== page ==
Car, truck and SUV lovers will go to extremes to keep their vehicles in tip-top shape, and Jim Gregg was no different when he bought a new truck. Gregg describes himself as "the kind of person that parks in the back of the parking lot to avoid door dings," so you can imagine his dismay when a tree fell on his truck near his Lorton, Va., home.
A storm had broken out with heavy rain and strong winds that shook his house. "I heard a crack and then the alarm on the truck," Gregg says. "I looked out the front window and a large portion of the tree out front had split off at the trunk and was now on top of my new truck. My heart sank."
Gregg did his best to salvage his truck after the storm passed, but the damage was far worse than he anticipated.
Like Gregg, you may have questions about whether the damage to your vehicle is covered, and by whose policy, when these situations arise. If you're the owner of both the fallen tree and the vehicle, your homeowners insurance policy likely won't cover any of the damages to your car. But, if you have comprehensive coverage as part of your auto insurance policy, it would help pay for repairs or replacement, up to your car's actual cash value.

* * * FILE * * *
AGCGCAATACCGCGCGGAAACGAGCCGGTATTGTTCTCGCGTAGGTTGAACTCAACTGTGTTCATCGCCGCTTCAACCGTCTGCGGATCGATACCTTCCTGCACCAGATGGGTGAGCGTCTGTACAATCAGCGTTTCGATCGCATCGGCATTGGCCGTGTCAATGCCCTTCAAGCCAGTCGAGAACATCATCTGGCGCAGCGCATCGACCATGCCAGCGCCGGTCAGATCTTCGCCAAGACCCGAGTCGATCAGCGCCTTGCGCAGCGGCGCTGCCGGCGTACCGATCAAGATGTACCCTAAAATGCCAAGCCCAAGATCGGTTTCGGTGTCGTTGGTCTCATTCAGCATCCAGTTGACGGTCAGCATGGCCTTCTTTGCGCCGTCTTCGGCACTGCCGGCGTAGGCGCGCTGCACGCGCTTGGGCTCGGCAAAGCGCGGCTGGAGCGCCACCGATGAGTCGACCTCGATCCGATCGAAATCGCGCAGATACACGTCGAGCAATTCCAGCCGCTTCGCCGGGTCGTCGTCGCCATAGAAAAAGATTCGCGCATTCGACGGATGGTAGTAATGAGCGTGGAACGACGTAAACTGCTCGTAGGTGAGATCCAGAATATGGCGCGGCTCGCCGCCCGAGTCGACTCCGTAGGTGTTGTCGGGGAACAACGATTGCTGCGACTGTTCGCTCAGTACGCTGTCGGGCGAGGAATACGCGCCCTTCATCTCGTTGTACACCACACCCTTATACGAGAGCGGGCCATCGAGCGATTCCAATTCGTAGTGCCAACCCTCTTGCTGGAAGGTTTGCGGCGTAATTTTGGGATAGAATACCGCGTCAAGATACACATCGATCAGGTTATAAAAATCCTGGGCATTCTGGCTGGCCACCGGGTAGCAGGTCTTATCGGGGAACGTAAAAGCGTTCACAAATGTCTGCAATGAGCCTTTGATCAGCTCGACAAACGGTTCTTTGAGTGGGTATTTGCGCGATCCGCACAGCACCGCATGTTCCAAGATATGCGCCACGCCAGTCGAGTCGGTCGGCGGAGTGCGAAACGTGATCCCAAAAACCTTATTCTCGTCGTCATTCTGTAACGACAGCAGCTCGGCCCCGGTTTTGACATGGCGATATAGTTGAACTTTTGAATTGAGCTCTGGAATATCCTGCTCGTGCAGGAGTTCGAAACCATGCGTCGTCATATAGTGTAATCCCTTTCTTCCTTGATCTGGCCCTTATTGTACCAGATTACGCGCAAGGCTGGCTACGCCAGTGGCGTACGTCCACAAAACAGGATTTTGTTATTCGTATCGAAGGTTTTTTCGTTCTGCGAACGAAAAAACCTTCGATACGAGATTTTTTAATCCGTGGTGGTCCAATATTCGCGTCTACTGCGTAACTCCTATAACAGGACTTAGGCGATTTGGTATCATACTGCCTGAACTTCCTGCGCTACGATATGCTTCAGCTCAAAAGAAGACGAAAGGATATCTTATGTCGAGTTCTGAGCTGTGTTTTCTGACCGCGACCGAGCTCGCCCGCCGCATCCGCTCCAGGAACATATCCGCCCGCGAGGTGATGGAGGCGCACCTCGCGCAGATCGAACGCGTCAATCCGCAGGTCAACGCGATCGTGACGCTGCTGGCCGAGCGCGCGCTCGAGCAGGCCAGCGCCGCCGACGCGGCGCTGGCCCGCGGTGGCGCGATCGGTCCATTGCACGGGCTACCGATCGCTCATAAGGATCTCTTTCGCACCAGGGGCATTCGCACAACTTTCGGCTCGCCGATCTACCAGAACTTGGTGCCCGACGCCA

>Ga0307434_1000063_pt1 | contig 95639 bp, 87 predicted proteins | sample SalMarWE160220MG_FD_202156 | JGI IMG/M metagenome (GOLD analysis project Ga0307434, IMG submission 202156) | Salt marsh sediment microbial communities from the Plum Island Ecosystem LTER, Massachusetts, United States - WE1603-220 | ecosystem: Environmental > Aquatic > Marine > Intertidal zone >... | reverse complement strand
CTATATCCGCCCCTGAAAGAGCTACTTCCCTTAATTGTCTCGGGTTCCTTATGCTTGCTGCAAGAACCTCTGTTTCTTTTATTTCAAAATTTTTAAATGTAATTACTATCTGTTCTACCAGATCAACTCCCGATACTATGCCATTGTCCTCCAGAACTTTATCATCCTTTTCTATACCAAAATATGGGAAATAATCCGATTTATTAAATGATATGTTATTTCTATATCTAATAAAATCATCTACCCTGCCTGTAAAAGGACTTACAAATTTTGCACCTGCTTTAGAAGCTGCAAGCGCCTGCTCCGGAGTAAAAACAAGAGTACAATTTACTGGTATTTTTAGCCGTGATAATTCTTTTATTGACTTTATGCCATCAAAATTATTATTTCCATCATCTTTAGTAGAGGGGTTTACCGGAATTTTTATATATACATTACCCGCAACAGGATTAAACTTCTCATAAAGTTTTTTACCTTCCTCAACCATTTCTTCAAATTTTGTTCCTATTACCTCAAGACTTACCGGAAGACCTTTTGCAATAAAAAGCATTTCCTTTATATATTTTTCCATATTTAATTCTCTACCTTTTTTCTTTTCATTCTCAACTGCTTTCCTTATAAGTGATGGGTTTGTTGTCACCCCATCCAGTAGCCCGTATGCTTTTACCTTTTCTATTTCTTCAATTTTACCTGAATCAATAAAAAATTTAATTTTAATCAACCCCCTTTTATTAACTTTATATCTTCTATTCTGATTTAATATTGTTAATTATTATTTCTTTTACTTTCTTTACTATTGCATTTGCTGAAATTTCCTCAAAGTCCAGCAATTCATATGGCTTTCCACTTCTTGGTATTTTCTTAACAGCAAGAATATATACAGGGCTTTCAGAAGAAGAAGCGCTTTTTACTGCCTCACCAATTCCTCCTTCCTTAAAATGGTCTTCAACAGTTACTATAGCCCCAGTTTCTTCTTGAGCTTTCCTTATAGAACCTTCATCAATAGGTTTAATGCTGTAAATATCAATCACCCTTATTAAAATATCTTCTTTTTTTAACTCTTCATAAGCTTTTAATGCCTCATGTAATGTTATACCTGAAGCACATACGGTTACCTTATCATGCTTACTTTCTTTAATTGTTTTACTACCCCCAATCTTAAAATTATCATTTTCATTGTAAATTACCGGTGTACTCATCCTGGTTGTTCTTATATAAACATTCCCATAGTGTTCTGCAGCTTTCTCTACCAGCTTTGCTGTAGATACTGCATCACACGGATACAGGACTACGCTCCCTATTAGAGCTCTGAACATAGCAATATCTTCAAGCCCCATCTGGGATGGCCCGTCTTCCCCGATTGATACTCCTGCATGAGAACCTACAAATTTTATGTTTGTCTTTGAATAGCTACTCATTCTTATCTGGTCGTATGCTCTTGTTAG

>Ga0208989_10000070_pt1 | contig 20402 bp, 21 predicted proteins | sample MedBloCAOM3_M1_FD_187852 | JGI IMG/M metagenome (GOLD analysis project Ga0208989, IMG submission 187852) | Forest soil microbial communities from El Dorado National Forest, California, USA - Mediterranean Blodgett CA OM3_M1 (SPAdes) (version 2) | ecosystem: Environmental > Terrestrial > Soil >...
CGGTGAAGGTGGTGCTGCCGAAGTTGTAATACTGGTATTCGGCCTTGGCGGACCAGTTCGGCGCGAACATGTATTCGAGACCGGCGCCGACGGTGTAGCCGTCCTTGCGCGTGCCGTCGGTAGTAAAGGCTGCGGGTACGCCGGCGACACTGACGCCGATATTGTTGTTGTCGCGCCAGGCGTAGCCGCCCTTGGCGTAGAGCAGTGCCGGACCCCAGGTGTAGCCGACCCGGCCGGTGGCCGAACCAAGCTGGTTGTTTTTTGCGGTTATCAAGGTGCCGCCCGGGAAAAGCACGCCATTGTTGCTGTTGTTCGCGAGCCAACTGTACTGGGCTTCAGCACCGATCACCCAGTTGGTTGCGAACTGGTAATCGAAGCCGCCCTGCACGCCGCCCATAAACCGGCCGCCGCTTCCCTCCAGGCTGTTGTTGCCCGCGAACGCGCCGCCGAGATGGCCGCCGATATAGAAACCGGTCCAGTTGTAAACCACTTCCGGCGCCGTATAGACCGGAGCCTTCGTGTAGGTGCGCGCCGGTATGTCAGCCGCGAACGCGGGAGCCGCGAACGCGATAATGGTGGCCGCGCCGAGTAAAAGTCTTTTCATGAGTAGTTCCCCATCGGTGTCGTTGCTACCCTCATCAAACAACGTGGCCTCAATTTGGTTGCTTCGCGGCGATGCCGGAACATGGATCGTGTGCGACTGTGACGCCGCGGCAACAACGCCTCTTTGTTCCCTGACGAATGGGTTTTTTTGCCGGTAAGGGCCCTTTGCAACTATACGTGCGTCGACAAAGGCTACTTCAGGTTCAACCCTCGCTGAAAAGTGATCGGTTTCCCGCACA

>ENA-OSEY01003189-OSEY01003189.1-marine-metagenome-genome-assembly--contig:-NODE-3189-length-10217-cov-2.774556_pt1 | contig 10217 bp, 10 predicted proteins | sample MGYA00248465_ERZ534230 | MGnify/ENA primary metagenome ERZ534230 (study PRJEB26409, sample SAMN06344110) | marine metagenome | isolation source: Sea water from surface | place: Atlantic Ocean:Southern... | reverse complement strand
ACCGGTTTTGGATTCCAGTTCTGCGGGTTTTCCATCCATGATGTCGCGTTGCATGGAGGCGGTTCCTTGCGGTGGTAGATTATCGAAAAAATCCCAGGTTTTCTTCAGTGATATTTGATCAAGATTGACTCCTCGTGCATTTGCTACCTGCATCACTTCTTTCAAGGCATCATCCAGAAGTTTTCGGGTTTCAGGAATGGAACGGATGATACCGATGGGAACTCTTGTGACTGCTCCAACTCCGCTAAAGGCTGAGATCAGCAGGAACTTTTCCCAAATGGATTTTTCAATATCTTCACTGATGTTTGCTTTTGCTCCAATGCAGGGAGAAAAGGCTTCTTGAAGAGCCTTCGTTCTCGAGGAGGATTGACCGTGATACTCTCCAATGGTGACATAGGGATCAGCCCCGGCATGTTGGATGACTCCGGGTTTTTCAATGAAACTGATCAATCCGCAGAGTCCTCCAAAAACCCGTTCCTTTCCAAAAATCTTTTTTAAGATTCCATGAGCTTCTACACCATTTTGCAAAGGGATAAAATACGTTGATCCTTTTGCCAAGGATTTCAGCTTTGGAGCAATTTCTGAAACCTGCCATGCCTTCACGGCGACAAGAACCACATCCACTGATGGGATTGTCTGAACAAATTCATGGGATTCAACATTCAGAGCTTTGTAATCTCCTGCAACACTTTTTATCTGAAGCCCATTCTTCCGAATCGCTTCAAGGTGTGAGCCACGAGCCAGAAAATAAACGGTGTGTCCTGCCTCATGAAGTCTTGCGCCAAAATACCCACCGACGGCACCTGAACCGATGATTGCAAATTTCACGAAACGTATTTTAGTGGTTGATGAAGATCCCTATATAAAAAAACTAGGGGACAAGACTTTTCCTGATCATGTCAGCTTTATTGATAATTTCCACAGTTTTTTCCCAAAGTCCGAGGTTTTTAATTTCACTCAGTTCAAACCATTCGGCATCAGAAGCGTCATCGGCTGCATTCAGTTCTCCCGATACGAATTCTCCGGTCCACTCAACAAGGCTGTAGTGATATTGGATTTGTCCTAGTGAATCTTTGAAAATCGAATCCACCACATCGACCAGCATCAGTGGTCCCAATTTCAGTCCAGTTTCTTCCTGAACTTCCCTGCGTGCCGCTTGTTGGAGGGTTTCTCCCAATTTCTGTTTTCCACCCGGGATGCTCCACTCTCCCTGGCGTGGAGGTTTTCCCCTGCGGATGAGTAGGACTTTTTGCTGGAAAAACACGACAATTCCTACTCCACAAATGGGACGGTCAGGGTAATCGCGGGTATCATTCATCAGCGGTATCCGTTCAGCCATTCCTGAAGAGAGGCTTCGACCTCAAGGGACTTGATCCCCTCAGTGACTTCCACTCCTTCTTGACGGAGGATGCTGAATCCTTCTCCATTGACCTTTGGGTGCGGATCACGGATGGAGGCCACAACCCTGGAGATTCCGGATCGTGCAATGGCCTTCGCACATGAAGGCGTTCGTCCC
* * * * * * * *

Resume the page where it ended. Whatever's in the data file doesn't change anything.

If the tree that fell on your car belongs to a neighbor, in many cases, you would likely still rely on the comprehensive coverage in your auto insurance policy. But, your neighbor's policy may cover the damages if it can be proved that the tree fell due to that person's negligence.
What steps should you consider when a tree falls on your car? One of the first things you should do is contact your auto insurance provider to begin the claims process. They'll investigate and provide information on how to obtain an estimate for the repairs.
If your loss is covered, you will receive a check to cover the repairs, or your insurer may pay the repair shop directly. In either case, you should expect to pay your deductible first. You should also be aware that the insurance company will not pay for repairs that cost more than a vehicle is worth. Extreme damage could mean that your car is deemed a total loss, in which case your insurer will pay you (or your lease or lien holder) up to your car's actual cash value, minus your deductible.
Want to make sure you're protected in case of a falling tree, or another type of accidental damage to your car? Get an auto insurance quote today.